“There was the sort of buzz I haven’t seen for years,” said veteran early oak specialist Simon Green of the first single-owner sale to be held by Pedestal Auctions (25% buyer’s premium) since it was set up three years ago.
For the dealers and collectors who bought 92% of the 392 lots, pushing the total to around £400,000, there were also references to the past in more than the 15th-17th century material which took the top prices.
It comprised the personal pieces owned by William Stokes (1921-2015) and his partner Peter Bontoft (1945-2018). Both were well-known figures in the trade since Stokes began dealing in the 1960s in Leicestershire before moving to Cirencester, where he and Bontoft lived in the two floors above their shop in Dollar Street.
Green knew Stokes well and is himself a familiar figure to enthusiasts. He was the early oak specialist at Christie’s South Kensington for 25 years before it closed and is now a consultant at Kensington-based Pedestal, set up in 2016 by fellow members of the London diaspora, Guy Savill and Sally Stratton, formerly of Bonhams.
The Pedestal model is to hold major sales at Moor Park Mansion in Hertfordshire and ‘luxury sales’, such as handbags, in Knightsbridge, but the Bingham Hall in Cirencester was the obvious venue for the Stokes collection sold on March 4.
“With its history as an auction venue it was ideal for this pop-up sale,” said Green, adding that it was “a privilege” to put his old acquaintance’s collection on the market.
“Early oak didn’t take as big a hit as mahogany or furniture generally in the downturn but the market is still similar,” said Green. While run-of-the-mill examples remain three-figure cheap, there is strong demand for the best material, of which there was quite a choice at Cirencester.
Only six pieces in the sale had been in the shop, the rest being personal favourites of Stokes and Bontoft. To a large extent this meant the lots were unaffected by trade’s often damning judgment of ‘seen’, while collectors could be reassured that it had been given the approval of experts.
Private buyers took the top two lots: a huge c.1550 West Country wall settle and a James I press cupboard.
The 15ft 6in (4.7m) wide settle, illustrated in the news pages of ATG No 2383, featured 10 plain panels surmounted by arched crest-panels carved with Romayne portraits of a bearded man and three hooks to one end carved as faces.
Documented in Chinnery’s Oak Furniture, The British Tradition, a number of these still survive in situ in Somerset and nearby counties. It had a broad £5000-10,000 estimate and sold at £18,000 via thesaleroom.com.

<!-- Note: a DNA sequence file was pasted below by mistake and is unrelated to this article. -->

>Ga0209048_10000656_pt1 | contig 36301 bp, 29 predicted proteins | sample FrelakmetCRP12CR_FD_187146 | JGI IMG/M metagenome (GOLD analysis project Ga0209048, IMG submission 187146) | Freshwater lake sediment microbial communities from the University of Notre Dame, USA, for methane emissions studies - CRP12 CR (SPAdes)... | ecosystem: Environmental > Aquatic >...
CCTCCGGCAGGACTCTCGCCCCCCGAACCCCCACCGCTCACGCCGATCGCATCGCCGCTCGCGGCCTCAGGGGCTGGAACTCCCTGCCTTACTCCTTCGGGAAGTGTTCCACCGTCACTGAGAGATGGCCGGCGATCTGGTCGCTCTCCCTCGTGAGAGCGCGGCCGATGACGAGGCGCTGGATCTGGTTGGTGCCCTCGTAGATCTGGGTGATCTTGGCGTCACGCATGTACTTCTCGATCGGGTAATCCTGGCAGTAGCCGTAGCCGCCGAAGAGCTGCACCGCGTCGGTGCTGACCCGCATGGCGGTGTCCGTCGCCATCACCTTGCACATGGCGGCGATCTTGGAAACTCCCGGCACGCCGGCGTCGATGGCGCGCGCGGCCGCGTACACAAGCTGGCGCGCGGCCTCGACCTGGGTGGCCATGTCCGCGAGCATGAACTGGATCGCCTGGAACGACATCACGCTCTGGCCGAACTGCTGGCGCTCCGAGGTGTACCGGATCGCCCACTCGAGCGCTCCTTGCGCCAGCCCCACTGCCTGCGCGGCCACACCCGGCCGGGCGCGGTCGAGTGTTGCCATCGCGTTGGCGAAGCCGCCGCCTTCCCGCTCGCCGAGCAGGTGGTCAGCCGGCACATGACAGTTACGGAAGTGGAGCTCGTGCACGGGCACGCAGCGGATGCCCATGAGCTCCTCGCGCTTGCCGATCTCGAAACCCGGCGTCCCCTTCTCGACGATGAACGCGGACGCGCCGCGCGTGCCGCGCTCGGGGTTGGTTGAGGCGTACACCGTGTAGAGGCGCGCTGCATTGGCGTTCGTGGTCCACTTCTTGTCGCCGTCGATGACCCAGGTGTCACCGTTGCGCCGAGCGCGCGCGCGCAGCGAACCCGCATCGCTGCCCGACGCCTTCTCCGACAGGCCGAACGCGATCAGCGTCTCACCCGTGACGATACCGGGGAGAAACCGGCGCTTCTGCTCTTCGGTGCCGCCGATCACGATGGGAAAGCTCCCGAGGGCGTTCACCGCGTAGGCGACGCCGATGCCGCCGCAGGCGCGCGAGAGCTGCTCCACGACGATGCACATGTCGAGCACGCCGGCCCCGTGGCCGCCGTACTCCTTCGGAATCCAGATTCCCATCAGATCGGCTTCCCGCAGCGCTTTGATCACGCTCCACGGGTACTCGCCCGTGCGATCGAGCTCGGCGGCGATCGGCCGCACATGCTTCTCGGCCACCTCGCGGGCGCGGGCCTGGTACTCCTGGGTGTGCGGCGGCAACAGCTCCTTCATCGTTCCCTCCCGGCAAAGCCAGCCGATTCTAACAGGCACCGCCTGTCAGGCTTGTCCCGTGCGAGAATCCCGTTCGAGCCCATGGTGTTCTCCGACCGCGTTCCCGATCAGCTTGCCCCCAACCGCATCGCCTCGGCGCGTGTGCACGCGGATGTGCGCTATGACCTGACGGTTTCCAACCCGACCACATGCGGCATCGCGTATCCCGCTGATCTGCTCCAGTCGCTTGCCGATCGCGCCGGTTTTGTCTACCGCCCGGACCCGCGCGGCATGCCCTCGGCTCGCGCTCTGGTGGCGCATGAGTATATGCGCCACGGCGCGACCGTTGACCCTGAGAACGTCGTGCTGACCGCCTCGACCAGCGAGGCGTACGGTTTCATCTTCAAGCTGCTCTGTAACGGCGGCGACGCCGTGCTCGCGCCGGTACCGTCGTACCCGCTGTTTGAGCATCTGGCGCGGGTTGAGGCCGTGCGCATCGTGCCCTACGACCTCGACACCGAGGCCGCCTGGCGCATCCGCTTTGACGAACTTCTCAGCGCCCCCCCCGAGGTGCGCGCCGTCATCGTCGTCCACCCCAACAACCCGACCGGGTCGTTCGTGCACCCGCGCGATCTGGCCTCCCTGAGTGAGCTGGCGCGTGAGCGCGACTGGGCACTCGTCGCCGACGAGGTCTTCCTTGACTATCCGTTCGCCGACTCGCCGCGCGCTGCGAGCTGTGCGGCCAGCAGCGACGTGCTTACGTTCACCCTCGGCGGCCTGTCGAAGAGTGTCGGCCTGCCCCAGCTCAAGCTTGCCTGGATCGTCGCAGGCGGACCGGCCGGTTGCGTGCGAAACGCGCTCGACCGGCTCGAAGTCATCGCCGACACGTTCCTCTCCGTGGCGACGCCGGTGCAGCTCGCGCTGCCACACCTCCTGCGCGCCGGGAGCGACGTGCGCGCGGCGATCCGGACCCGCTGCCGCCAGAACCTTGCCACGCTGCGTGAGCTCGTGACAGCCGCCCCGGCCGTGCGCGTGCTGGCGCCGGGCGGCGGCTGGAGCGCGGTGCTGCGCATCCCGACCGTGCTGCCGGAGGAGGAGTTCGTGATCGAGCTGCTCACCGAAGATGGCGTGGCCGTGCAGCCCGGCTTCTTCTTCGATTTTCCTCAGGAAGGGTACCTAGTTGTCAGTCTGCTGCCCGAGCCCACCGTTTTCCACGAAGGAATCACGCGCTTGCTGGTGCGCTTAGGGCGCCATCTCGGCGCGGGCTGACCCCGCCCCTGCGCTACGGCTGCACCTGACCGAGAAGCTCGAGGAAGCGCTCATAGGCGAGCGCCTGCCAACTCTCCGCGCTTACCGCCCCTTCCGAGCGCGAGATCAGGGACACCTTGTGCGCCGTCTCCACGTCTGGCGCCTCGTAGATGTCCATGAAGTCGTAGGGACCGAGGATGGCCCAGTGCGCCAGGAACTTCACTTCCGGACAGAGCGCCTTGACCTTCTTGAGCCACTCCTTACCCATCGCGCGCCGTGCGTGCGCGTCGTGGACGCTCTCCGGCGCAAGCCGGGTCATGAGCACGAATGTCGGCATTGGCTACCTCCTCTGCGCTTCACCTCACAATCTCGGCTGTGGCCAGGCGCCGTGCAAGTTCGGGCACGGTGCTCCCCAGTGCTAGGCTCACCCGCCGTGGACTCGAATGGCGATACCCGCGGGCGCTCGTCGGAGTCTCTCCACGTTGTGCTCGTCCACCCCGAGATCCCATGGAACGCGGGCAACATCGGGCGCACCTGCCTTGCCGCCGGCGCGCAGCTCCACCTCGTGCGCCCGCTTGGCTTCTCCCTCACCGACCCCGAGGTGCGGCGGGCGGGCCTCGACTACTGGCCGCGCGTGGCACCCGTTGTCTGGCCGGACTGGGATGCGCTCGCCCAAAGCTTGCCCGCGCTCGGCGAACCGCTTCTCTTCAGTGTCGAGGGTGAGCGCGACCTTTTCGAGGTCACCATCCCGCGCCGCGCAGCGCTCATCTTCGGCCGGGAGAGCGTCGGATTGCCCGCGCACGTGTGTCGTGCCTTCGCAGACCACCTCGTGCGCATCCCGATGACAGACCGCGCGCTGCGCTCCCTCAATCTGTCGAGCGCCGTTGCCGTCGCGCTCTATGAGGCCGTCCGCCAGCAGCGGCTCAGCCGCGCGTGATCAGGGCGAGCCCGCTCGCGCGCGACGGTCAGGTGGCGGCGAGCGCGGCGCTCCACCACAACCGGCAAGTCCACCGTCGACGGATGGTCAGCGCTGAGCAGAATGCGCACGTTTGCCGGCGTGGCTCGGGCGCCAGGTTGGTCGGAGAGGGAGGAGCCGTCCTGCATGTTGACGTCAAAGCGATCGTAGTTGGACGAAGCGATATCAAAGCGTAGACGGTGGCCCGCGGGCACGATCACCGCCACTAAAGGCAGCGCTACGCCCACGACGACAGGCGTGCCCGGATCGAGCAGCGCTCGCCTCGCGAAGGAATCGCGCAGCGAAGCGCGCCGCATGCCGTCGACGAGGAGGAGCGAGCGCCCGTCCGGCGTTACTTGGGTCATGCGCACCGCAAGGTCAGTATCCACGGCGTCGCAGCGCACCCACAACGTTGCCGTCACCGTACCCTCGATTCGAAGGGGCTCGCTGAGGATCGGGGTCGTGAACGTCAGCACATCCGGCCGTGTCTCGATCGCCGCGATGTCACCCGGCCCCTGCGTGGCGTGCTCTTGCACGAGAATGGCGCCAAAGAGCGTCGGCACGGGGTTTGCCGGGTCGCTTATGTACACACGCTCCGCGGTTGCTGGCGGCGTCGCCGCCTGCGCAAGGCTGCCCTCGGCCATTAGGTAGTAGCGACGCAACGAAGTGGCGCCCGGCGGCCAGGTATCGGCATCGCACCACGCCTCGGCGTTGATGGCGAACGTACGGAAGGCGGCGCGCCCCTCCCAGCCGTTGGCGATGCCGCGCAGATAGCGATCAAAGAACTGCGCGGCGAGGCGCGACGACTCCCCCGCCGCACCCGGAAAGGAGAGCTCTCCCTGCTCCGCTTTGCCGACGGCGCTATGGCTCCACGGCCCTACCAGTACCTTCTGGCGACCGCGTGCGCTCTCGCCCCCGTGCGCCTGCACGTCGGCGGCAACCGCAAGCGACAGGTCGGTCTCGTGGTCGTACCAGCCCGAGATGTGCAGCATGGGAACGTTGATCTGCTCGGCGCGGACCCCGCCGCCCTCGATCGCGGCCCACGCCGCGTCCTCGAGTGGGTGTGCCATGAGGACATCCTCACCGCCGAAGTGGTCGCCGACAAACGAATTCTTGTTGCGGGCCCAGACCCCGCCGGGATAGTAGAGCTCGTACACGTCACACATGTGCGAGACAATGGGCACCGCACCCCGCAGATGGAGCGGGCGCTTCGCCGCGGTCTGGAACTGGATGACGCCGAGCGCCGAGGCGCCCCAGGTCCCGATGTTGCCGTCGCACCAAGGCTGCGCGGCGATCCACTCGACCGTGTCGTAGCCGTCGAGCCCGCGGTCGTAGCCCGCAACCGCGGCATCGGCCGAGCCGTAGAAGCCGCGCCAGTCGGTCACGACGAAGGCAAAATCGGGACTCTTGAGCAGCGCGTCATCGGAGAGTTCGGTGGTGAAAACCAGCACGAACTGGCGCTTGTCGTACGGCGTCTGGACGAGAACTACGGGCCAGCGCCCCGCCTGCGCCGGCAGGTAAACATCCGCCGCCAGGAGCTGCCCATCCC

The 5ft 5in (1.66m) wide and high cupboard is a type made in Gloucestershire c.1620. It was profusely carved overall with stylised anthemion and rosette-filled cartouches and flanked by caryatids. The doors to the lower section were carved with Celtic swirls and the sides with an unusual cross motif.
Chosen as the frontispiece for JT Garside’s 1924 book, Old English Furniture, it was pitched at a modest £3000-5000 but sold at £14,000.
It wasn’t all plain selling – a c.1610 three-tier court cupboard pitched at £8000-10,000 and a William and Mary olive wood and inlaid chest estimated at £5000-8000 were among the few unsolds. But, boosted by keen trade bidding, particularly for carvings, such setbacks hardly dented the upbeat atmosphere.
Selling on the lower £5000 estimate was a 6½in (16.5cm) tall, 19oz tankard with the maker’s monogram SL and marked for London 1689. It bore a contemporary coat of arms and the handle with its twisted scroll thumbpiece featured acanthus leaf and floral engraving.
Top-seller among the carvings was a set of three c.1550, 17in (43cm) square panels depicting Edward VI holding a sword, King Solomon with his staff, and the motto Honi soi qui mal y pense round a Tudor rose.
Documented by Chinnery, and now in modern oak and marbled parcel-gilt frames, the set doubled the mid-estimate to take £12,000.
Going further above hopes was a c.1480, 18in (46cm) high kingly figure probably representing God the Father. Mounted on a velvet backboard, it was pitched at £2000-3000 but went to a specialist dealer at £7800.
Two newel post finials also sold well. An early 17th century, 2ft (62cm) tall pair carved as heraldic lions doubled the mid-estimate at £7000 and a single c.1550 example achieved more.
Carved as a heraldic dragon, the 20in (51cm) tall finial featured in M Jourdain’s 1924 work, English Decoration and Furniture of the Early Renaissance, and at tripled the top estimate to sell online at £7500.